BY COURTENAY EDELHART Californian staff writer firstname.lastname@example.org
A coalition of law enforcement officials on Thursday is formally throwing its support behind a proposed federal-state partnership designed to increase access to early childhood education.
Kern County Sheriff Donny Youngblood, Kern County District Attorney Lisa Green and Bakersfield Chief of Police Greg Williamson are scheduled to discuss the role investing in early education plays in reducing crime at a news conference Thursday in Bakersfield.
For information about the "I'm the Guy You Pay Later" report, visit: www.fightcrime.org.
For information about the White House's early childhood education proposals, visit: www.whitehouse.gov/issues/education/early-childhood.
"Many people who are locked up in California started off on the wrong path when they were very young," Youngblood said ahead of the news conference. "By reaching children in their earliest years through high-quality early education and care, we can set them on a path to success and reduce crime for years to come."
Thursday's event is organized by Fight Crime: Invest in Kids, a national, bipartisan nonprofit anti-crime organization made up of attorneys, law enforcement officials and violence survivors.
The organization is releasing a 16-page report on the issue in the aftermath of President Obama's State of the Union address, which called for increased investment in preschool through a Preschool for All initiative.
The U.S. Department of Education would allocate dollars to states based on their share of 4-year olds from low- and moderate-income families. Funds would be distributed to local school districts and other partner providers to implement the program.
The cost of the state-federal partnership will be about $75 billion over 10 years, but that's "a smart move" when you consider that the country spends $75 billion a year to incarcerate more than 2 million criminals, according to the report, "I'm the Guy You Pay Later," a reference to law enforcement officials on the cover.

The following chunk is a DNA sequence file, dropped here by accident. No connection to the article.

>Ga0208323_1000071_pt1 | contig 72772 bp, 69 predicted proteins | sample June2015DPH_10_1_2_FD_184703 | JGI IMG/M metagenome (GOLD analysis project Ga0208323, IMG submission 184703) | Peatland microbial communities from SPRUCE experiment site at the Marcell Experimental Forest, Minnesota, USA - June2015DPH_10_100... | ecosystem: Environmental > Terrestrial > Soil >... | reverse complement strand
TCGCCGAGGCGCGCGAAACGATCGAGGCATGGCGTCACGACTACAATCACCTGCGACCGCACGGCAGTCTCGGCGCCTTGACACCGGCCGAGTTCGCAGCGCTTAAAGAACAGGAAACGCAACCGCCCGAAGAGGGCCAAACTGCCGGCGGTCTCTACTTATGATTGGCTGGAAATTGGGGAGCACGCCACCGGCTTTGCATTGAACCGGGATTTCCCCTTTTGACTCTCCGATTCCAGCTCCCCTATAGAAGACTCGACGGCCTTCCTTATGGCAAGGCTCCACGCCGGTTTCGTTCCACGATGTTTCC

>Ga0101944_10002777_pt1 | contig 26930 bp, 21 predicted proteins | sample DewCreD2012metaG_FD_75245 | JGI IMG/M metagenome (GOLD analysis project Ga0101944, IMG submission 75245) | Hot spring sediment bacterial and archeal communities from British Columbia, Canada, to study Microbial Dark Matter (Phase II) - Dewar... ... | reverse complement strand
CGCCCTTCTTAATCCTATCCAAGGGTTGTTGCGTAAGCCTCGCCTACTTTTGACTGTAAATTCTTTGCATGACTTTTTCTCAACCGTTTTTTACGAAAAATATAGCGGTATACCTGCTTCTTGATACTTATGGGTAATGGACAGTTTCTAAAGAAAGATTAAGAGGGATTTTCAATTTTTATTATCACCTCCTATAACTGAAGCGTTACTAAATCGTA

If the country could reduce the number of people who are incarcerated by 10 percent a year, it could cut the number of individuals who are locked up by 200,000 annually and recoup the cost of the program, according to the report.
California could decrease its prisoner count by more than 13,000 each year and save $1.1 billion annually.
A study in Chicago followed children who participated in high-quality preschool and parent coaching programs and found the preschoolers were 20 percent less likely to be arrested for a felony or imprisoned as young adults than those who did not attend the program, the report said.
In Kern County, 61 percent of prisoners do not have a high school diploma or general education diploma, according to the Kern County Sheriff's Office.
Getting off to a good start increases high school graduation rates and ultimately reduces crime, said Brian Lee, deputy director of Fight Crime's California office in San Francisco.
"It's a long-term solution," he said in an interview Tuesday.
States know it works, but they've been hampered by budget limitations, Lee said, adding that the federal-state partnership could help address those financial concerns.
"Draconian" cuts to education spending in recent years set the state back considerably, Lee said. "In California, 30,000 kids lost access (to preschool). We're still struggling to get back to where we were, let alone meet all of the needs of all the children on the waiting lists."
Kern County lost some capacity for serving children during the economic downturn, according to Community Connection for Child Care, a referral service administered by the Kern County Superintendent of Schools office.
In 2012, the county had 12,561 slots in commercial centers and 8,086 in home-based day cares, compared with 12,580 and 9,292, respectively, in 2010.
There are about 3,500 children in Kern County on waiting lists for subsidized child care.
The recent addition of mandatory transitional kindergarten is helping, said CCCC Executive Director Cheryl Nelson, but it's still too early to know the new program's impact, she said.